I wouldn’t want to live in the woods like my ancestors did. Unless I was stuck in homeless, urban street culture that I see from the train. And on the train. If homelessness were my starting point, then which would have more potential: staying in town, or moving to the woods? The next question is Potential for what? For doing what? For experiencing or accomplishing what? I think creative types and cell phone junkies both need culture that the woods couldn’t provide. If you create with an electric guitar, there is tactile and resonant interaction that just isn’t available as a tool — and can’t be experienced — on acoustic instruments.

The woods are still just a place I like to visit. Kind of like some cities.

In the greenery

I did get out recently for time among the trees and critters. This time of resurgence of people heading to the accessible and established trails has me finding little used areas near them. Walking in them offers something peaceful contrasting with goings on in the city. My neighborhood is about the same, but downtown isn’t. I walked into this green area:

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It seems the sounds are more telling than snapshots:

The birds:

And more of their songs:

When leaving the maintained road or trail and going deeper into the woods, I think about how I could be prey to a bear or big cat. And how organisms just eat each other. And how our procurement of meat and poultry differs from their predating. And how our level of consciousness enables us to be above unnecessarily killing and eating compared to other animals’. We don’t even need meat because we’ve developed cultivation. People, including me, are appalled by the current culling occurring due to the meat and poultry industry losing market share and labor force during this pandemic. But they’re not talking about how animals are killed under normal circumstances for our eating. As much as I enjoy meat and poultry, I don’t think I’ll return to buying and eating it. The idea of breeding and “raising” animals to just be killed, sold, and eaten is something I can’t keep hypocritically opposing. I feel bad for the involved labor force too, but they obviously don’t have it as bad as the animals. Of course I’ve no sympathy for the farmers and agribusiness. They’re lamenting their loss of market, labor force, livelihood, and tradition. But their livelihood depends on death. Sympathizing would be absurd. They’re lamenting culling over butchering. It’s hard to believe I’ve supported this. And that I still miss eating these animals. I don’t even physically feel different vegetarian than I do omnivorous. And regarding tradition, as a teacher of mine said, traditions are made to be broken.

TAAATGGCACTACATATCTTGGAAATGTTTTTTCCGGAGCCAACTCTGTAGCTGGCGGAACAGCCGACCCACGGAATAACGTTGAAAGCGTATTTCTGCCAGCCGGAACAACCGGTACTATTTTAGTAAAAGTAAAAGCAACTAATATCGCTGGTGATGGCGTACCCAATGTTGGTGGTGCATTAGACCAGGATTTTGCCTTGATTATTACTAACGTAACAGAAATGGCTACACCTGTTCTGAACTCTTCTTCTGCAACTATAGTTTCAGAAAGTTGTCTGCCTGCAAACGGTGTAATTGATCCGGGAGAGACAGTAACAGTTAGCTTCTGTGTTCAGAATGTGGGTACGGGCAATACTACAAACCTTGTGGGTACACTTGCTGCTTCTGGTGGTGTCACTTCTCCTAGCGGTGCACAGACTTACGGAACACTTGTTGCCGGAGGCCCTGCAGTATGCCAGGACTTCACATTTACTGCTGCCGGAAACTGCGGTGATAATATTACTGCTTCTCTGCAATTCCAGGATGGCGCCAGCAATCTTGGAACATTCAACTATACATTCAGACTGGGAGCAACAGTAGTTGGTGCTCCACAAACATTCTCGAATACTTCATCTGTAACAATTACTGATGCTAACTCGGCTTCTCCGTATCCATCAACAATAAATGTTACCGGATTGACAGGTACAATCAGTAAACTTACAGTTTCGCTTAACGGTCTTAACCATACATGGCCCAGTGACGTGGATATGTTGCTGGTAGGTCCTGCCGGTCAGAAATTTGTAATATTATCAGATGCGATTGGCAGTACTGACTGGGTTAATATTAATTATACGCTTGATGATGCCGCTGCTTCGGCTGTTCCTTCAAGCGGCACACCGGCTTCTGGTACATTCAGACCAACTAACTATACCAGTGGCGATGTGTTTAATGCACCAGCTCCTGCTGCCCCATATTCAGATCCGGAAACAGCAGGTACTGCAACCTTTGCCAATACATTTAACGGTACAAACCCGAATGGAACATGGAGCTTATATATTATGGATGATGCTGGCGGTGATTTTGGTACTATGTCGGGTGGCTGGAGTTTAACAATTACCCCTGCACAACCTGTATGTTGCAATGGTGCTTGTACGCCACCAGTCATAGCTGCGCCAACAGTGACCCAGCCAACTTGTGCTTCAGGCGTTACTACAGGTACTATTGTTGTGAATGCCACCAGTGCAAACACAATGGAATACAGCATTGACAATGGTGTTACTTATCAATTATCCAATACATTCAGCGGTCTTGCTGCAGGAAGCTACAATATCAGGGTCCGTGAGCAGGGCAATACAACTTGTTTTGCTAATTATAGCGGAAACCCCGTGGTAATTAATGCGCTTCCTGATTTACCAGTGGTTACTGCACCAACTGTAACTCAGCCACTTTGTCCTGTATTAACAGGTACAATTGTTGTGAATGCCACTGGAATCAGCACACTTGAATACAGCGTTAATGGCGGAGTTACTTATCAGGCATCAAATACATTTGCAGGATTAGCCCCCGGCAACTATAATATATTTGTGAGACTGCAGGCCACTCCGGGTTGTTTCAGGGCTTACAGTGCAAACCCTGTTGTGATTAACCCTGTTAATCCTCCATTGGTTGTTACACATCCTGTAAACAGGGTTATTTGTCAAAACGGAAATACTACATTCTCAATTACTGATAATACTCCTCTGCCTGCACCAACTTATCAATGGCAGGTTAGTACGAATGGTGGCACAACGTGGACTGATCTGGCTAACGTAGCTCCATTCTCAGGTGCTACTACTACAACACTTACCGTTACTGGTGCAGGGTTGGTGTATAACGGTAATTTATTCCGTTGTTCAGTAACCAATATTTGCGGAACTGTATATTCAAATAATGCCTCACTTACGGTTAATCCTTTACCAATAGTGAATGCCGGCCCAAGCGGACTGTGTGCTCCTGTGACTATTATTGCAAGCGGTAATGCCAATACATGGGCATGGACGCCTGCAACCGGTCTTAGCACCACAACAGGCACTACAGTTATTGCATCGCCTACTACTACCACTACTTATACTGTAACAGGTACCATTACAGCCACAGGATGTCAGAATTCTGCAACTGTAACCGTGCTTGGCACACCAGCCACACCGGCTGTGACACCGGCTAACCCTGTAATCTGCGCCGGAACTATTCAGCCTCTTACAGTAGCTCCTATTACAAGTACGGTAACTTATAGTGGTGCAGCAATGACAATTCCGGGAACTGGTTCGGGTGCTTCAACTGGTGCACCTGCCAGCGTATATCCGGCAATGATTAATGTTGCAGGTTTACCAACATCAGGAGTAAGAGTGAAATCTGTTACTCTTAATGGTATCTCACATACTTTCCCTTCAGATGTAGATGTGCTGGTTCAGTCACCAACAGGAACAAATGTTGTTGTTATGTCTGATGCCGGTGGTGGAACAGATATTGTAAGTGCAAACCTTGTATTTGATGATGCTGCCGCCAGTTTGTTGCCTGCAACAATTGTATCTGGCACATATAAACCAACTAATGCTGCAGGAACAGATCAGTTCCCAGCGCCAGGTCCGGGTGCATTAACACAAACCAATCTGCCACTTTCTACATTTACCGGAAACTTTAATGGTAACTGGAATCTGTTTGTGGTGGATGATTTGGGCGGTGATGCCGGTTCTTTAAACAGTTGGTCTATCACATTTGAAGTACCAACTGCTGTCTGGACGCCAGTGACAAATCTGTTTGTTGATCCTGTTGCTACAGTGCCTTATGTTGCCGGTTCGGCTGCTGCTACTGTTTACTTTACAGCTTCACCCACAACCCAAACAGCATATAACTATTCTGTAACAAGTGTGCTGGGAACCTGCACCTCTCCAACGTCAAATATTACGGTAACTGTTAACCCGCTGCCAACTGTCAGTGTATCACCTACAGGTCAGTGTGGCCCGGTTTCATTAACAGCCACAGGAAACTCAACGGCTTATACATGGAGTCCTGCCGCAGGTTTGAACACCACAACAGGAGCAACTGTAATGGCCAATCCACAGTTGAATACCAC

I noticed while riding how…

…different it feels exploring knowing that sit-down stops at a diners or coffee shops are not yet again routine, not quite yet allowed. A stop for the magic of something as simple as a chocolate chip cookie dipped in coffee, and that partially dissolved chocolate found in the last sip. All these tricks we’ve done over the centuries with plant matter. And then this loss of access to these stops leads me to wonder why I would even leave my neighborhood when such establishments are here; sometimes I think I could be a tourist just in my own neighborhood, and then I contemplate the meaning and purpose of tourism or exploring. I guess such establishments are the conduit and commonality between and among places, cultures and micro-cultures. And it’s these places I want to see because they tie things together.

Typically I would ride with a riding buddy. But last weekend I rode solo, actually passing through a riding buddy’s town, enjoying the aesthetic of the little berg, but unable to try any of the coffee joints. I’ve been riding strictly solo while restrictions seem to still be in place.

Now that I think about it, even when I’ve been overseas in quite different cultures, even if still western, I’ve actually not been that interested in food even though I enjoy it there. I’m more interested in being in the midst of the cultures’ age, history. Its age compared to young US culture is what has intrigued me. Sometimes I’d think US culture was ahead, and sometimes behind, whatever the place I visited. Even in the one eastern country I visited. Then I’d realize this inconsistency (“behind” versus “ahead”) was just pointing out that people are alike, which ties everything back together through similarity between places and cultures old and new. But then if I just walk into the woods for two days, any cultural differences are impossible, not even on the radar. The critters think and act mainly about and on food; but that’s what I’m frequently seeking out in small US towns: food — the connection between US micro-cultures.

But back to the “cultures’ ages” thing. Without that age/history of older towns by comparison to US ones — even western places like London — exploration of towns and culture here consists of absorbing a little town as a microcosm differing slightly in story from neighboring towns. Different stories, but similar or same routines and cafes, diners. People in general just seem to have the same pastimes regardless of where I am. On one level, these towns are all indistinguishable from any western culture on earth, and on another, each is its own thing: a microcosm which is separate by time-frame/history/story. Personal histories that make up neighborhood history, town history. Any larger scale than that and it tends to all blur again with the world’s western civilization in general.

People in my riding buddy’s town seemed to want the same thing as anyone else. To be out in the sun, to swim, to treat themselves to a restaurant meal or ice cream. To have a break from work life. To avoid or spend time with family, depending on their circumstances. These are my guesses about people while riding through, unable to hear through ear plugs let alone my helmet. A snapshot with assumptions built on learned and perceived histories.

All I’m saying is I rode through my friend’s town last weekend.